|-12 V||0.5 A (6 W)||0.5 A (6 W)||0.5 A (6 W)||0.5 A (6 W)||0.5 A (6 W)|
|Total||137.3 W||276.5 W||413.4 W||537.3 W||698.8 W|
|% Max Load||19.6%||39.5%||59.1%||76.8%||99.8%|
|Room Temp.||45.2° C||46.0° C||47.0° C||48.3° C||45.4° C|
|PSU Temp.||42.2° C||44.2° C||45.7° C||46.7° C||47.3° C|
|Ripple and Noise||Pass||Pass||Pass||Pass||Pass|
|AC Power||159.6 W||312.3 W||469.6 W||616.0 W||813.0 W|
|AC Voltage||113.1 V||111.5 V||110.1 V||109.0 V||106.3 V|
The Cougar GX 700 W can really deliver its labeled wattage at high temperatures.
Efficiency was always very high, between 86% and 88.5%. Nice numbers, but there is just one small detail: this unit has the 80 Plus Gold certification and should be able to deliver 87% efficiency at light (20%) and full loads, and 90% efficiency at typical (50%) load. We see this kind of problem happening all the time. Unfortunately, Ecos Consulting, the company behind the 80 Plus certification, tests power supplies at 23° C, which is an unrealistic temperature. We test power supplies between 45° C and 50° C, which is a more realistic scenario, and since efficiency drops with temperature, we usually get lower efficiency numbers than those published by the 80 Plus certification. Because of this issue, we consider our numbers more realistic than those provided by manufacturers and by the 80 Plus certification.
Voltages were inside a tighter 3% tolerance during tests one, two, and three. The +5 V output got out of this tighter tolerance during the tests four and five, and the +3.3 V output got out of this tighter range during test five. They were, however, still inside the proper range.
Noise and ripple levels were always very low. Below you can see the results for the power supply outputs during test number five. The maximums allowed are 120 mV for +12 V and -12 V and 50 mV for +5 V and +3.3 V. All values are peak-to-peak figures.
Figure 18: +12VA input from load tester during test five at 698.8 W (38.2 mV)
Figure 19: +12VB input from load tester during test five at 698.8 W (35.6 mV)
Figure 20: +5V rail during test five at 698.8 W (27.6 mV)
Figure 21: +3.3 V rail during test five at 698.8 W (25.6 mV)
Let’s see if we can pull even more from the Cougar GX 700 W.
[nextpage title=”Overload Tests”]
Below you can see the maximum we could pull from this power supply. Here we were limited by our equipment, which can only pull up to 1,000 W from the power supply. Therefore, the Cougar GX 700 W may be able to deliver even more than that. During this test, noise level at +5 V was above the maximum allowed at 54.6 mV and the noise level at +3.3 V was touching the limit at 48.2 mV, and +5 V, +3.3 V and +5VSB voltages were lower than the minimum allowed, clearly showing that this unit had already reach its limits on this outputs.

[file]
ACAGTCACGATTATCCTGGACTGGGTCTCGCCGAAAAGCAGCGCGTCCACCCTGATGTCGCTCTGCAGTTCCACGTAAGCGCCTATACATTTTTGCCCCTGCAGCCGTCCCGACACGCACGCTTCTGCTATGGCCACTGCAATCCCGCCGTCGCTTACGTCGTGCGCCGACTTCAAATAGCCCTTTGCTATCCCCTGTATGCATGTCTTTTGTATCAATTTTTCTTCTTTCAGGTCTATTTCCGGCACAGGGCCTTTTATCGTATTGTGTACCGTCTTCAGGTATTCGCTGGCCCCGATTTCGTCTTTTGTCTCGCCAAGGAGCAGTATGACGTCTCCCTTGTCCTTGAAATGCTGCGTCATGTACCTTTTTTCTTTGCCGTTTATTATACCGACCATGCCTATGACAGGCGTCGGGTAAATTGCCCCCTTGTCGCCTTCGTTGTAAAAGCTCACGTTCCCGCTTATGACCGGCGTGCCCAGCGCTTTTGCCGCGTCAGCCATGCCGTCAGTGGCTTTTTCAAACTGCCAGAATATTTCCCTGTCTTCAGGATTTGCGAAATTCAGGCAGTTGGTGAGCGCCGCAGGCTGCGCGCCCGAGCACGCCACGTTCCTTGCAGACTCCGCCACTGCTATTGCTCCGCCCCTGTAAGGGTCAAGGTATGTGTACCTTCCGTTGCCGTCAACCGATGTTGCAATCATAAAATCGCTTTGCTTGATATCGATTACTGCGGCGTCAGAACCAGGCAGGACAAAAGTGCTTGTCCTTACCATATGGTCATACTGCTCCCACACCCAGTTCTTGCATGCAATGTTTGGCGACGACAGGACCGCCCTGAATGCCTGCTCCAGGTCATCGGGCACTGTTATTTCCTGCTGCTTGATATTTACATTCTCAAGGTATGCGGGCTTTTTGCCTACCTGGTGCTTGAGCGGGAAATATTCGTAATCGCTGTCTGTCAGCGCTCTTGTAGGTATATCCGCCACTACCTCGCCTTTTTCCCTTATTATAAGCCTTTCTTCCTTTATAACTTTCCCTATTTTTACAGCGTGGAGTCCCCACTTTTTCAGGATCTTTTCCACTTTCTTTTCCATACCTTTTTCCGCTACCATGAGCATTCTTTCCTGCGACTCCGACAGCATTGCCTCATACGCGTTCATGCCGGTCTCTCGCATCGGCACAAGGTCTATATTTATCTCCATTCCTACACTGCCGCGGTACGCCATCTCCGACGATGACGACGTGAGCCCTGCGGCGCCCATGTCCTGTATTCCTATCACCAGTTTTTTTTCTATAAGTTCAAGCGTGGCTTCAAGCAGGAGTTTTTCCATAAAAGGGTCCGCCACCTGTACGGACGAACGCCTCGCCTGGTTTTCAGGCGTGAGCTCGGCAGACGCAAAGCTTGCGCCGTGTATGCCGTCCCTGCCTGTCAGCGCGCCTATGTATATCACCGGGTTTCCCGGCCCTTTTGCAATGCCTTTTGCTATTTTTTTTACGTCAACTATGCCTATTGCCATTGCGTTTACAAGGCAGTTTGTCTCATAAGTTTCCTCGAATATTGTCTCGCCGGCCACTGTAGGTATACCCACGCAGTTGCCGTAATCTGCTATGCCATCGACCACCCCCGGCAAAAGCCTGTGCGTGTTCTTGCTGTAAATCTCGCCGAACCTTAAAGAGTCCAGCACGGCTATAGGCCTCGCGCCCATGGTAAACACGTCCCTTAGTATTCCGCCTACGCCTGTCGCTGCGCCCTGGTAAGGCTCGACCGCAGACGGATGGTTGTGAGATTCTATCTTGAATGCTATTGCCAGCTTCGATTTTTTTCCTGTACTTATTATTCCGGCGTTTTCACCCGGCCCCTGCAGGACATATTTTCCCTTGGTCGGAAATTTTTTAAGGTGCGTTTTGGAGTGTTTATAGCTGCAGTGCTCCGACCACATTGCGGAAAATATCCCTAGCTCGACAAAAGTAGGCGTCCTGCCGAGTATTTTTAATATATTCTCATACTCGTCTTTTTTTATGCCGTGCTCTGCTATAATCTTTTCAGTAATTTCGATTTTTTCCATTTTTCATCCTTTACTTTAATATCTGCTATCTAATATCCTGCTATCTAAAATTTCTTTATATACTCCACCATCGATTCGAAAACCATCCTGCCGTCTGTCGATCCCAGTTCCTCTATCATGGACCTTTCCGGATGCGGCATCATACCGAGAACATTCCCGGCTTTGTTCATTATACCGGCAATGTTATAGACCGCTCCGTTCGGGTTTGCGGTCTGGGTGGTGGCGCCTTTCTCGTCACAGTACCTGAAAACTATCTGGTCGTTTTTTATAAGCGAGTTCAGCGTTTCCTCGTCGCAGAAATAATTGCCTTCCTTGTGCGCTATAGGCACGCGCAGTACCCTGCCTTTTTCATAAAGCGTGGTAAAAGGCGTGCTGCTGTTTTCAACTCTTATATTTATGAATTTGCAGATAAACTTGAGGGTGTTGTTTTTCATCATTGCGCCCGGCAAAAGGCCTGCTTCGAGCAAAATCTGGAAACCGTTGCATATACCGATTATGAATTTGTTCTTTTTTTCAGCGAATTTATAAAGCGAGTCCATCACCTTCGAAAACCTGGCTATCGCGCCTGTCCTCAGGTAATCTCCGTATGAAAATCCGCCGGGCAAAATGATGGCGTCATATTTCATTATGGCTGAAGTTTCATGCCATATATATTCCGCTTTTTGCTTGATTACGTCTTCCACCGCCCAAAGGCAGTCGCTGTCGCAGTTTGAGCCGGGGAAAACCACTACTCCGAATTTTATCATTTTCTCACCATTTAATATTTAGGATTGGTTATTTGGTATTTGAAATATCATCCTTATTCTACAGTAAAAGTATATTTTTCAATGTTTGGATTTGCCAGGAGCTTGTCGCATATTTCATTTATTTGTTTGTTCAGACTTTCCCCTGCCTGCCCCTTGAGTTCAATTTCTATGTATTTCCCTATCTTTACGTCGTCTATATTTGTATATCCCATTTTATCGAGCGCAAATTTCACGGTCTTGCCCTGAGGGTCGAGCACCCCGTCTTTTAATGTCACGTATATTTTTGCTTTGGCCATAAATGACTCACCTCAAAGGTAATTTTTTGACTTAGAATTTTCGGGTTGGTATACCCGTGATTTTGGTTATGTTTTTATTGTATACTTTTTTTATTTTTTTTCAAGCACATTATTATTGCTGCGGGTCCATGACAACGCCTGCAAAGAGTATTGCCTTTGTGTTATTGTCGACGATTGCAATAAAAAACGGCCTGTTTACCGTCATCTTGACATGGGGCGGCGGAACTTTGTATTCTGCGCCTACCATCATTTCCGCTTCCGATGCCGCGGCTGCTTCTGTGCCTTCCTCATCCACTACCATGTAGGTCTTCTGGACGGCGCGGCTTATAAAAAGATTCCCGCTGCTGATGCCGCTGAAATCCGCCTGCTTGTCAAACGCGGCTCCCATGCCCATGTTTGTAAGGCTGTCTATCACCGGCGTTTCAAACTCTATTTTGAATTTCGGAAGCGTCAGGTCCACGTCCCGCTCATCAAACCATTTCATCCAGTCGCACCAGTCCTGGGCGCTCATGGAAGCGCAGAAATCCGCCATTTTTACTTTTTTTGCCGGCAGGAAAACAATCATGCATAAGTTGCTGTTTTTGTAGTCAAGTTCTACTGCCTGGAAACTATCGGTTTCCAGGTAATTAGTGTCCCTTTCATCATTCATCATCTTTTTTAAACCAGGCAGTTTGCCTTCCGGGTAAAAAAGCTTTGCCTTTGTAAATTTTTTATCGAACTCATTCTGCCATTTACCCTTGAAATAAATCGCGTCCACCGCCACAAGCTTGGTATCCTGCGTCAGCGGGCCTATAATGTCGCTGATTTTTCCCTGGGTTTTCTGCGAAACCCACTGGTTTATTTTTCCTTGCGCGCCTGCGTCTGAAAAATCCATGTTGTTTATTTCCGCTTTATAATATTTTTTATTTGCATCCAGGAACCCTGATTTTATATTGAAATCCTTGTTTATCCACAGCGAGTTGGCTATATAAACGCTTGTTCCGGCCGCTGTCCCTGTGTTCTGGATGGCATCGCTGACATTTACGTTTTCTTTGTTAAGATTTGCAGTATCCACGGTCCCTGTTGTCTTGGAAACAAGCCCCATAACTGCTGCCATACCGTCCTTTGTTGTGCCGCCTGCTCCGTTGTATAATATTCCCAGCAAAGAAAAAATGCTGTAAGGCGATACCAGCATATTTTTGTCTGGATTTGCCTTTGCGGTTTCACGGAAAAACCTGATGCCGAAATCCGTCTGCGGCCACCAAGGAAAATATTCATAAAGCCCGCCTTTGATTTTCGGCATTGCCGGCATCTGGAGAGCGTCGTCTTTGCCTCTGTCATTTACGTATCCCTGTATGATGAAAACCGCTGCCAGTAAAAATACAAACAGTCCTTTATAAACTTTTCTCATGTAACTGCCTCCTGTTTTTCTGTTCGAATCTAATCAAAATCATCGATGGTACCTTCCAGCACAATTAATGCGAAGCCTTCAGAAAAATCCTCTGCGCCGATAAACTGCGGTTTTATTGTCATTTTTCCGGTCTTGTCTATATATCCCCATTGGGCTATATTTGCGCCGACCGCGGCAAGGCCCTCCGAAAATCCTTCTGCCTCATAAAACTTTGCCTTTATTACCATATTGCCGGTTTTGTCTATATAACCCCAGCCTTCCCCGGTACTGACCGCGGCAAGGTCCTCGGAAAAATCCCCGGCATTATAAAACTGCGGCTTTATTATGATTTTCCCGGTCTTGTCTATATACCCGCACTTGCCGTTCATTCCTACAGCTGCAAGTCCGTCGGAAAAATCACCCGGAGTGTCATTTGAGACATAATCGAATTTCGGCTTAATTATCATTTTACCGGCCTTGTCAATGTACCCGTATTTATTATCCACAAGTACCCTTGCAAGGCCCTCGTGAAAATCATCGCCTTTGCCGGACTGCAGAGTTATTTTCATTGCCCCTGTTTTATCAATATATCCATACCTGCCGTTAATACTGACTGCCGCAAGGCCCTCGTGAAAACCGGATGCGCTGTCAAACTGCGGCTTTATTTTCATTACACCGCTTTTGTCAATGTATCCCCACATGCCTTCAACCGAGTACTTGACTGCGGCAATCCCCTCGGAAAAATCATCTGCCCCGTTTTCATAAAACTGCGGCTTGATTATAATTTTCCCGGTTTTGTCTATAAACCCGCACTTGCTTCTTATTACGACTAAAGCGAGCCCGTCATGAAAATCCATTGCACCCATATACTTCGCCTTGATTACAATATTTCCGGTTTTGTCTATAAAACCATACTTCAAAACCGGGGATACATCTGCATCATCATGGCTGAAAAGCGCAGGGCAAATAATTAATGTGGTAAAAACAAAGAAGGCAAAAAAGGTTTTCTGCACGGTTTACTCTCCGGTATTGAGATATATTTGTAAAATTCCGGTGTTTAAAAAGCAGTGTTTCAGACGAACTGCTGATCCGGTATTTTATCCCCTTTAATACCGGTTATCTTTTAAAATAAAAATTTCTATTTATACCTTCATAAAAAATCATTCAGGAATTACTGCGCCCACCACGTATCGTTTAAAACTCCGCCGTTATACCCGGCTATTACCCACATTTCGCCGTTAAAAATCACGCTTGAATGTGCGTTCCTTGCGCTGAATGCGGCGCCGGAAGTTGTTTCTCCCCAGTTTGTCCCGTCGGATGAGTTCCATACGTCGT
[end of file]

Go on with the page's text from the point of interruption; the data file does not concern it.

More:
|+12VA||33 A (396 W)|
3 A (396 W)
|+5V||23 A (115 W)|
|+3.3 V||22 A (72.6 W)|
|+5VSB||3 A (15 W)|
|-12 V||0.5 A (6 W)|
|% Max Load||138.8%|
|Room Temp.||44.4° C|
|PSU Temp.||39.4° C|
|AC Power||1,239 W|
|AC Voltage||99.9 V|
[nextpage title=”Main Specifications”]
The Cougar GX 700 W power supply specs include:
- Nominal labeled power: 700 W
- Measured maximum power: 971.4 W at 44.4° C (limited by our equipment)
- Labeled efficiency: Between 89% and 93% at 230 V, 80 Plus Gold certification
- Measured efficiency: Between 86% and 88.5% at 115 V (nominal, see complete results for actual voltage)
- Active PFC: Yes
- Modular Cabling System: Yes, partial
- Motherboard Power Connectors: One 20/24-pin connector, three ATX12V connector (two of them forming an EPS12V connector), and one EPS12V connector (all permanently attached to the power supply)
- Video Card Power Connectors: One cable with one six-pin connector permanently attached to the power supply, one cable with one six/eight-pin connector permanently attached to the power supply, and two cables with one six/eight-pin connector each on the modular cabling system, with the modular cabling system allowing two additional cables
- SATA Power Connectors: Nine on three cables (modular cabling system)
- Peripheral Power Connectors: Six on three cables (modular cabling system)
- Floppy Disk Drive Power Connectors: One, if the included adapter is used
- Protections: Over voltage (OVP), under voltage (UVP), over power (OPP), over temperature (OTP), over current (OCP), and short-circuit (SCP)
- Warranty: Five years
- Real Manufacturer: HEC/Compucase
- More Information: https://www.cougar-world.de
- Average price in the US: This product isn’t sold in the USA
The only “problem” we see with the Cougar GX 700 W is that it can’t deliver the efficiency promised by the manufacturer under real-world conditions. This may due to several different reasons, and the most commons are:
- The tests for obtaining the 80 Plus certification are conducted at a room temperature of only 23° C, which is an unrealistic value, while we test power supplies between 45° C and 50° C, and efficiency drops with temperature.
- Being a German company, Cougar tests their power supplies at 230 V, while we, being based in the United States, test power supplies at 115 V (efficiency is higher at 230 V)
- The manufacturer conducted their internal tests and sent to the 80 Plus certification process pre-production samples, but mass production power supplies may not maintain the same efficiency numbers as pre-production samples.
Is Cougar GX 700 W a bad power supply? Not at all. It can deliver its labeled power at high temperatures (in fact we could pull almost 1,000 W from it), it has a terrific number of connectors, the cables are very long, voltages were always inside the appropriate numbers, noise and ripple levels were always very low, and efficiency, though not at 80 Plus Gold levels, was very high (between 86% and 88.5%).
So, if you understand that this is a good 80 Plus Silver power supply, you can buy it without fear. Also, if you live in a country with a 230 V power grid, you should be able to get higher efficiency than we did.